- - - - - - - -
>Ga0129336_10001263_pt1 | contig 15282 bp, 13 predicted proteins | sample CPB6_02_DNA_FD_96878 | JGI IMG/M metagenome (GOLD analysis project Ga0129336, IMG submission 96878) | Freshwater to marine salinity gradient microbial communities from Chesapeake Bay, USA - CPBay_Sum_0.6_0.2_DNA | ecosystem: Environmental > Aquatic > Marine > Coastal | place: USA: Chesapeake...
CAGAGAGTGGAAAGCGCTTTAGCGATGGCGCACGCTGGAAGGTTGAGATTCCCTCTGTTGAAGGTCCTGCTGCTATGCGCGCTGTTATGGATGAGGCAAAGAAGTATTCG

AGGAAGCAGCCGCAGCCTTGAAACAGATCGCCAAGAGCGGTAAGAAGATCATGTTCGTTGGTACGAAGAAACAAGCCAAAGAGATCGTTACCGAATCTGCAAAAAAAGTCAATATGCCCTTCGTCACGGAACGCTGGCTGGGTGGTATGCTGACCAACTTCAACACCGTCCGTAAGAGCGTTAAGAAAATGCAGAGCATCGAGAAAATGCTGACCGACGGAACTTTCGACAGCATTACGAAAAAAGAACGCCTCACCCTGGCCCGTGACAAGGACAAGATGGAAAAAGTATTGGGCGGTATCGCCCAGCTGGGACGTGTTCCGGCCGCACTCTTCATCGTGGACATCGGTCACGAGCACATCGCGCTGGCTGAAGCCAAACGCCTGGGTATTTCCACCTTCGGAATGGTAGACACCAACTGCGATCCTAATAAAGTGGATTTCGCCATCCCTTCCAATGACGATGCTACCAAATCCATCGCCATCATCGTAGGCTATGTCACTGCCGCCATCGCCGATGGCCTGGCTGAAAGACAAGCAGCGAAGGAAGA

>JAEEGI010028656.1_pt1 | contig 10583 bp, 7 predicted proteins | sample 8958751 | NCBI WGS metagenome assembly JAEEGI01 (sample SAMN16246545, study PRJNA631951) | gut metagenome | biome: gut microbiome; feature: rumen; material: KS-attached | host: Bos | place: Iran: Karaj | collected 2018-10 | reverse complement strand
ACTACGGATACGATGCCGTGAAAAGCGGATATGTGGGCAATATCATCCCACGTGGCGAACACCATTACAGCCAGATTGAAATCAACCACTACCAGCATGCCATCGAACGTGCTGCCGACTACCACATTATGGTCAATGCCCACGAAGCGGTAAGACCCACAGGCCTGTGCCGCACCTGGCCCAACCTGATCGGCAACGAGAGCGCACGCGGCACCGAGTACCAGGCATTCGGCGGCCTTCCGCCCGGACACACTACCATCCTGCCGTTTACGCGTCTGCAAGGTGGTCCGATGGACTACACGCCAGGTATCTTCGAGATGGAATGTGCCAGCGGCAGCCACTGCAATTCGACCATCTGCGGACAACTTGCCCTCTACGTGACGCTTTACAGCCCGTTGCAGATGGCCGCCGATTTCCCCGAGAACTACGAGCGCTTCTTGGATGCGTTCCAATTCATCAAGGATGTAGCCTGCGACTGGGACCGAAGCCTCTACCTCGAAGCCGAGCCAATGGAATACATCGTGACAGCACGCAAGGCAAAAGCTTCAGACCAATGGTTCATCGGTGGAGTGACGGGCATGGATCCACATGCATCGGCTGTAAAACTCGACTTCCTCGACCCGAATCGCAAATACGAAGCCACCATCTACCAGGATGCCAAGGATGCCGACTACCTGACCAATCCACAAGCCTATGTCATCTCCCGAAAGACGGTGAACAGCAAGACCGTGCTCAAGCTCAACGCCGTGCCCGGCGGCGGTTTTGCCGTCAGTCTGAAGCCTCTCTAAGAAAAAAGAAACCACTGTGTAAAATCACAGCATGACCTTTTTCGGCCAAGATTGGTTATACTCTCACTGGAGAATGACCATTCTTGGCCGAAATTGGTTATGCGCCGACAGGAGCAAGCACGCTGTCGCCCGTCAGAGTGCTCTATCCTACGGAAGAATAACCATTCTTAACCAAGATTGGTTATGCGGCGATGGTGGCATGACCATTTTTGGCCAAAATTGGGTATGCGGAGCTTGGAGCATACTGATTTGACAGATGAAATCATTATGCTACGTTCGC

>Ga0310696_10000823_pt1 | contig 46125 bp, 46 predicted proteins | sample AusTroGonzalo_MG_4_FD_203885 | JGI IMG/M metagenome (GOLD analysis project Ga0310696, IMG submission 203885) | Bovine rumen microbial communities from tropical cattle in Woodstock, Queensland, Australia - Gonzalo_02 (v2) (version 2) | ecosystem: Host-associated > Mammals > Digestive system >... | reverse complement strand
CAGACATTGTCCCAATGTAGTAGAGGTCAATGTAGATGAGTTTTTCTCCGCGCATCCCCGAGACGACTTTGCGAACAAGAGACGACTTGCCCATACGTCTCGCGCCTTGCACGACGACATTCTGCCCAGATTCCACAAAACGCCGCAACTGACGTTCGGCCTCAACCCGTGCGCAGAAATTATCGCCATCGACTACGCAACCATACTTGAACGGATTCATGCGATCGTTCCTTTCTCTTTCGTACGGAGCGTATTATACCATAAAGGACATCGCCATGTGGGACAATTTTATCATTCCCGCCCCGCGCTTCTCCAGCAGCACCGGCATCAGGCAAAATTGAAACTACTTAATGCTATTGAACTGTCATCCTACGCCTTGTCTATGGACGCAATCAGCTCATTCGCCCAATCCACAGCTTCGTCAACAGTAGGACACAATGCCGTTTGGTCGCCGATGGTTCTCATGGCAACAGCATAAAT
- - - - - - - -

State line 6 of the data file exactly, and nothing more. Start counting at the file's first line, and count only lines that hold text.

>Ga0310696_10000823_pt1 | contig 46125 bp, 46 predicted proteins | sample AusTroGonzalo_MG_4_FD_203885 | JGI IMG/M metagenome (GOLD analysis project Ga0310696, IMG submission 203885) | Bovine rumen microbial communities from tropical cattle in Woodstock, Queensland, Australia - Gonzalo_02 (v2) (version 2) | ecosystem: Host-associated > Mammals > Digestive system >... | reverse complement strand